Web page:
Archive for February 2017
Frédéric Bastiat was a contemporary with Alexis de Toqueville and they both came from France. Both were admirers of the United States who noted risks to that wonderful experiment in constitutional republicanism with democratic features. While Toqueville focused on the United States in the most familiar of his writing, Bastiat focused on France while touching on the United States system. I find Bastiat’s writing to be prescient. He spoke to his own time and society, but he could have been addressing his comments to American circa 2017.
To read the entire series, here is the Table of Contents.
Although Bastiat did not start with a definition of plunder, I felt it was too important to the essay to not put his definition at the forefront of the series.
Bastiat had already written for 10 pages before he decided to explain his meaning of the word “plunder”.
I do not take it, as it often is taken, in a vague, undefined, relative, or metaphorical sense. I use it in its scientific acceptation, and as expressing the opposite idea to property.
For Bastiat, plunder was “when a portion of wealth passes out of the hands of him who has acquired it, without his consent, and without compensation, to him who has not created it, whether by force or by artifice.”
Whenever property is violated, plunder is perpetrated. Bastiat submitted that the law ought to repress plunder always and everywhere. If the law itself is used to plunder rather than repress plunder, then Bastiat still called that “plunder” and considered it to actually be worse if the government did it instead of highway robbers. Why? Because the person who profits from the plunder is not directly responsible for the plunder. It is the law, legislator, and society itself that presents a danger to our production.
Bastiat wished he had a better word, something that didn’t have such an offensive connotation. He didn’t want to impugn the intentions or morality of anyone. He was attacking an idea that he believed was false that created a system that appeared to be unjust. We each profit from the system whether we wish it or not and suffer from it whether or not we are aware of the cause. This understanding does not speak to intentions.
Protectionism, socialism, including communism, are really all part of the same plant at different stages of its growth. Protectionism is partial plunder. Communism is universal plunder. Socialism is more vague and undefined, offered by sincere people who misconceive philanthropy. He didn’t doubt their intentions were well-meant while at the same time refuting their idea.
Brad and I were rooting for Hacksaw Ridge to win just about every Academy Award last night because, aside from its superb acting and stunning cinematography, it provides a thoughtful treatment of the wartime role of a famous conscientious objector. We knew Moonlight would win — weren’t even surprised by the “mistake” at the end — because Hollywood liked its messages better, but we both still say “Hollywood is full of immoral idiots who are drunk on the PC koolaid.”
Enough said on that topic!
My father was a conscientious objector in World War 2, but he was just past the draft age in 1942 and already in the Merchant Marines when FDR nationalized that service for the war effort. He could have used his CO status to ask for a release from service, but he stayed on to support his country even if he didn’t support killing other people in a war. Unlike Desmond Doss, Dad was not a pacifist. He would have picked up a gun if the ship he was on had been invaded by enemy forces who were shooting and killing the crew. He just never had to make that decision. Dad was a cook, so he didn’t become famous and probably wouldn’t have wanted to be anyway. Of course, I think the subject of Gibson’s film might not have wanted to be famous either, but he did some amazing things, so he deserved the credit.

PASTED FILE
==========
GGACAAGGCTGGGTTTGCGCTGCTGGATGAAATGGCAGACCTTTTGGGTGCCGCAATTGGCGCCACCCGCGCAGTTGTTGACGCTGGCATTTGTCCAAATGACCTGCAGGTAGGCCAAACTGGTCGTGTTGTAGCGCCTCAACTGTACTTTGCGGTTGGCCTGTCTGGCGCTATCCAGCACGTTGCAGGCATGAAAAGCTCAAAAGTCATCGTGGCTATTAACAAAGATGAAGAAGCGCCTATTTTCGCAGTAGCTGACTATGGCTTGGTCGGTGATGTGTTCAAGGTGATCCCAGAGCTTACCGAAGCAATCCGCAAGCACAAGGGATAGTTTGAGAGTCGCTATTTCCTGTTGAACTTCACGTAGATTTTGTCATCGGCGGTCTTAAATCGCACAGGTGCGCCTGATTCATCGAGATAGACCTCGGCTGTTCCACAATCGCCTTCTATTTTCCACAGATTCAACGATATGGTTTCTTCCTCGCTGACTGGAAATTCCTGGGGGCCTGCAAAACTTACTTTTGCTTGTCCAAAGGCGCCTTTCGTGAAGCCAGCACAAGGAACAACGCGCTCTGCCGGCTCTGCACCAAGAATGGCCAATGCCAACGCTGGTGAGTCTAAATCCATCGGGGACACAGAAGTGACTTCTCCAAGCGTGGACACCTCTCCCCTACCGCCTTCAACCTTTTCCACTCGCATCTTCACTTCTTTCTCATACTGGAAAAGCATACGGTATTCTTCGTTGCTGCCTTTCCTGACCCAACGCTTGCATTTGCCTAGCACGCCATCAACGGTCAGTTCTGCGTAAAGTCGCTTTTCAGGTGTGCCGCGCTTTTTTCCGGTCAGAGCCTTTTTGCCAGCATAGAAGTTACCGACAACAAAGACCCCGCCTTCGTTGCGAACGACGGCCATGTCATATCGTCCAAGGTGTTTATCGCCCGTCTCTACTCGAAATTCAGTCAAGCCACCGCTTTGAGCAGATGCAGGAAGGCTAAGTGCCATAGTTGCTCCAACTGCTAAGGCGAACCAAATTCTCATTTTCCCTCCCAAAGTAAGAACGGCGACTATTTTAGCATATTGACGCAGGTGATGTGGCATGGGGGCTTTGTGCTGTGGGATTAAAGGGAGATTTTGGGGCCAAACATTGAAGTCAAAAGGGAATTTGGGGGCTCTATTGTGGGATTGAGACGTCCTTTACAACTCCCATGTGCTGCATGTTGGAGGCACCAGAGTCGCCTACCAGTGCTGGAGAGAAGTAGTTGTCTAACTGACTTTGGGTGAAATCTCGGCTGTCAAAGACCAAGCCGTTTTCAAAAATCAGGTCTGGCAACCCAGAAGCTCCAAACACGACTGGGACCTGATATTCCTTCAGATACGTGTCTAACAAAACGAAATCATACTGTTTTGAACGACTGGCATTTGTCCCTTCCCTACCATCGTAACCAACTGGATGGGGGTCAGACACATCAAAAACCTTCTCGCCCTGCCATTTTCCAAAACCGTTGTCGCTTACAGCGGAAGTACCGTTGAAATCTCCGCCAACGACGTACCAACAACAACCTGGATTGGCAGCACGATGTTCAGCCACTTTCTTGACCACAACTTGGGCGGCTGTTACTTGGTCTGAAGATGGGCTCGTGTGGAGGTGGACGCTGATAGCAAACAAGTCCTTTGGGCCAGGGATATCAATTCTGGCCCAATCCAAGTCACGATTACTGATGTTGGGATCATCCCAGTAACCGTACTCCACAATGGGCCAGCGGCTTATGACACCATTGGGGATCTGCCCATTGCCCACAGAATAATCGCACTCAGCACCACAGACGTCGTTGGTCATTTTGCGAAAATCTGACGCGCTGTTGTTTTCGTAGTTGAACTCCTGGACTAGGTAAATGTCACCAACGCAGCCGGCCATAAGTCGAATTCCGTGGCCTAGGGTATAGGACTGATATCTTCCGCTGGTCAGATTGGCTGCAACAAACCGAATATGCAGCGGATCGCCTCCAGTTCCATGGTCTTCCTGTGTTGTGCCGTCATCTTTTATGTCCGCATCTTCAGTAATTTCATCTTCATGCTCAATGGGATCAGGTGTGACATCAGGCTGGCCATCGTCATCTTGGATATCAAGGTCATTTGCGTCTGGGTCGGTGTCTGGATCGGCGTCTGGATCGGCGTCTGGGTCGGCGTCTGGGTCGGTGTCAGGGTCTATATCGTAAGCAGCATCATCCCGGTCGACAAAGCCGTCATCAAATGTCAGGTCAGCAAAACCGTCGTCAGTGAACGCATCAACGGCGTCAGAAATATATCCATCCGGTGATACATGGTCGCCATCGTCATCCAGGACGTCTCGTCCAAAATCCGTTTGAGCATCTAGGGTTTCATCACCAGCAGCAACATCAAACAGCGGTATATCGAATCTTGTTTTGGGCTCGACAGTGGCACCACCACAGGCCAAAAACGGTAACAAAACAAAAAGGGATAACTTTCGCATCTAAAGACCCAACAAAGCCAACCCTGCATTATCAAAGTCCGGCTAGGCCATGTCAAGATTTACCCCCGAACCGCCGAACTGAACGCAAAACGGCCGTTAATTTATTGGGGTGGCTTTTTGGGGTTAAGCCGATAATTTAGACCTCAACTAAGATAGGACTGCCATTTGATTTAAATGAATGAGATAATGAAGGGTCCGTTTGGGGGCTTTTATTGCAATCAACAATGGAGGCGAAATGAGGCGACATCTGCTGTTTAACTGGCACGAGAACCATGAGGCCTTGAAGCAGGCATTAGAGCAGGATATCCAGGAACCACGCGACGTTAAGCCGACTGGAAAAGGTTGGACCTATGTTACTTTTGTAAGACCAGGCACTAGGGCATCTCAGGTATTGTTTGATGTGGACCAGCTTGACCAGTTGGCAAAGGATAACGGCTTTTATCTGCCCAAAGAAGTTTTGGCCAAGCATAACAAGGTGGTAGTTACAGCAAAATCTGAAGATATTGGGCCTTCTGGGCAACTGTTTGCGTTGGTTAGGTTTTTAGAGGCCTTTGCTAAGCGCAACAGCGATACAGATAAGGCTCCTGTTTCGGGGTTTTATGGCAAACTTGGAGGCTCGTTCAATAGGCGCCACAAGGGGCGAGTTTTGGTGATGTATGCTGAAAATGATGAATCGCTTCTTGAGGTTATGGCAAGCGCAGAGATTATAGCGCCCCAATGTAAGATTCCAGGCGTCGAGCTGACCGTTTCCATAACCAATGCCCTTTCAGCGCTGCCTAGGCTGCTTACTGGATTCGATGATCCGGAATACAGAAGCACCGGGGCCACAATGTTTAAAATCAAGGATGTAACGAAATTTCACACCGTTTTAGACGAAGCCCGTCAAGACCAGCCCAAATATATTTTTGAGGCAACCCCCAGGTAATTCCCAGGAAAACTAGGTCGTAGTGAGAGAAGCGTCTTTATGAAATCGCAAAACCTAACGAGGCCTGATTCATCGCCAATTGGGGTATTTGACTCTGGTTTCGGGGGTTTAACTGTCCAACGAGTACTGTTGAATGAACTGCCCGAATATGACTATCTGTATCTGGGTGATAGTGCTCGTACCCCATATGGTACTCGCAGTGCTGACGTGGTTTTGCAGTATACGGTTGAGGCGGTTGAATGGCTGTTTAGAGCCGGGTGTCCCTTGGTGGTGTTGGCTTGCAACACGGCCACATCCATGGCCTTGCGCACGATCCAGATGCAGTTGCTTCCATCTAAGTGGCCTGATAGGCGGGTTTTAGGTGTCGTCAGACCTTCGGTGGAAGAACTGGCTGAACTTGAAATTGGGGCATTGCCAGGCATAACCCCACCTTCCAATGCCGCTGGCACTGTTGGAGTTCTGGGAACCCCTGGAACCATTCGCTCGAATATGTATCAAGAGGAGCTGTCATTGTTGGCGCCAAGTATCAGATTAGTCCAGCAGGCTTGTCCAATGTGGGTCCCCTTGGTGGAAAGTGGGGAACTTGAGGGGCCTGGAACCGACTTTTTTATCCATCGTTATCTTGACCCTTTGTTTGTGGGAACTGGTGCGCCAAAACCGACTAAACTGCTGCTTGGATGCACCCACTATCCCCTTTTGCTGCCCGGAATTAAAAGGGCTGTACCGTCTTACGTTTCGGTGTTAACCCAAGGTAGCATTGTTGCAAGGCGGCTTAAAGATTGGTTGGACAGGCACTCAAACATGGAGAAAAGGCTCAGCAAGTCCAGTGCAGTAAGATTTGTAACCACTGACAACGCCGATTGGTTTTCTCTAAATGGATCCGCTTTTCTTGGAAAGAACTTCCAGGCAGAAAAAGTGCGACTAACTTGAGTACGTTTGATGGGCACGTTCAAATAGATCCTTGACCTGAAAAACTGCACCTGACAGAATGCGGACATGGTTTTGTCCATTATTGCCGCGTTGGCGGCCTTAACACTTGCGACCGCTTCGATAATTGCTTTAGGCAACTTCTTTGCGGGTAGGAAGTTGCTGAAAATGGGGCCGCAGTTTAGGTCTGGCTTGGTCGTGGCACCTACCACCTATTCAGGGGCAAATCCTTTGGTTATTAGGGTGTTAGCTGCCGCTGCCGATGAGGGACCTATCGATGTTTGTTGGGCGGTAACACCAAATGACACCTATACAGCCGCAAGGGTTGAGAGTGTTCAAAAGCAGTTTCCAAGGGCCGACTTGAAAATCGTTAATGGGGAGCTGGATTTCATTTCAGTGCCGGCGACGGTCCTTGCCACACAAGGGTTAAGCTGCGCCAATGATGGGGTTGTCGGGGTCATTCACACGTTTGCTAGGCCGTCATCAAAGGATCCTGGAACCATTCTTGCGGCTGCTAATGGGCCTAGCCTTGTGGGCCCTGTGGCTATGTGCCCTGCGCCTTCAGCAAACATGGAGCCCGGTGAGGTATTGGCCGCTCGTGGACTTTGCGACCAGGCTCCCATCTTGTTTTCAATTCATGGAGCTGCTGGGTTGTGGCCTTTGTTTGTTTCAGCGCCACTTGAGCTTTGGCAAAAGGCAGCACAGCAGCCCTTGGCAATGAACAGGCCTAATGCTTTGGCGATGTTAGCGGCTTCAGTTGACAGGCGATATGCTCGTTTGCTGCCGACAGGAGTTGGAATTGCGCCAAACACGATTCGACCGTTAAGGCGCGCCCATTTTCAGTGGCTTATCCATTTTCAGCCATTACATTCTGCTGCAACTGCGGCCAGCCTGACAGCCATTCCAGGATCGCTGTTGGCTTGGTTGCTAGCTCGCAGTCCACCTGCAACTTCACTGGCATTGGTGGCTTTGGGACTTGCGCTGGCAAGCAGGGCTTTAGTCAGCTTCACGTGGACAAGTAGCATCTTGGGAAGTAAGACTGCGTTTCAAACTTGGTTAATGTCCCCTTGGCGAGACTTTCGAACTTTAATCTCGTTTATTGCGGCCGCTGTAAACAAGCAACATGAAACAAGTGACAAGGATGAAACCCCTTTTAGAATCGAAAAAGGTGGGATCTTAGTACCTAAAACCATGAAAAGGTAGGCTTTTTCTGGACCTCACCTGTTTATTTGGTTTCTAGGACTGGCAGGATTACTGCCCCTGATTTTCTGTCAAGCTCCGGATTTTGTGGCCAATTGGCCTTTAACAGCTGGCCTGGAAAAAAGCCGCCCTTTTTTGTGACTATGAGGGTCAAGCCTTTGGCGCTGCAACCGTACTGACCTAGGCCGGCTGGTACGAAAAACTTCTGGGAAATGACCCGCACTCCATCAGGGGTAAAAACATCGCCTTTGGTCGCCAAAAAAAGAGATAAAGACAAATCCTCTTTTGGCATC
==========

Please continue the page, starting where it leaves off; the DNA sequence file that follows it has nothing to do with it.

Gibson’s film faithfully tells the true-life story of Virginia-born Desmond Doss (1919-2006), a medic and US Army corporal who distinguished himself at the Battle of Okinawa in the spring of 1945. He was a Seventh-Day Adventist who from his childhood days detested the thought of taking the life of another. Doss could have avoided military service by accepting a deferment offered him because of his vital work at the Newport News, Virginia shipyard. Some accounts mistakenly claim he was drafted. The fact is that he enlisted in spite of the deferment offer but refused to carry a weapon or to kill an enemy soldier.
Doss was the first and only conscientious objector to be awarded the Medal of Honor in World War II.
For his unconventional views, Doss was initially shunned and ridiculed by some of his fellow soldiers, bullied by others, and suspected of cowardice by his superiors. They were all wrong! In 1944, he earned the Bronze Star for providing assistance under fire to wounded soldiers on Guam and in the Philippines. The next year, on Okinawa, Doss performed an unbelievably herculean feat: he saved the lives of 75 infantrymen amid one of the most hellish environments imaginable. He was wounded four times in the process.
For his valor above and beyond the call of duty, he became the first conscientious objector to be awarded the Medal of Honor, and the only one to earn that venerable distinction during all of World War II. In keeping with his faith and character, the quiet and humble Doss was never known to boast about or cash in on his exploits.
The movie doesn’t delve into Doss’s post-war life. If it did, it would have revealed a continuing life of courage, perseverance, and humility. Doss’s extensive injuries prevented him from returning to work as a carpenter.The tuberculosis he contracted in the Pacific eventually claimed a lung and four ribs. He was honorably discharged in 1951 with 90 percent disability. Then, while still under Army treatment, he was accidentally administered an overdose of antibiotics that left him completely deaf for 12 years until cochlear implants restored some semblance of hearing. Through it all, he raised a family on his Virginia farm and died at the age of 87, barely a decade ago.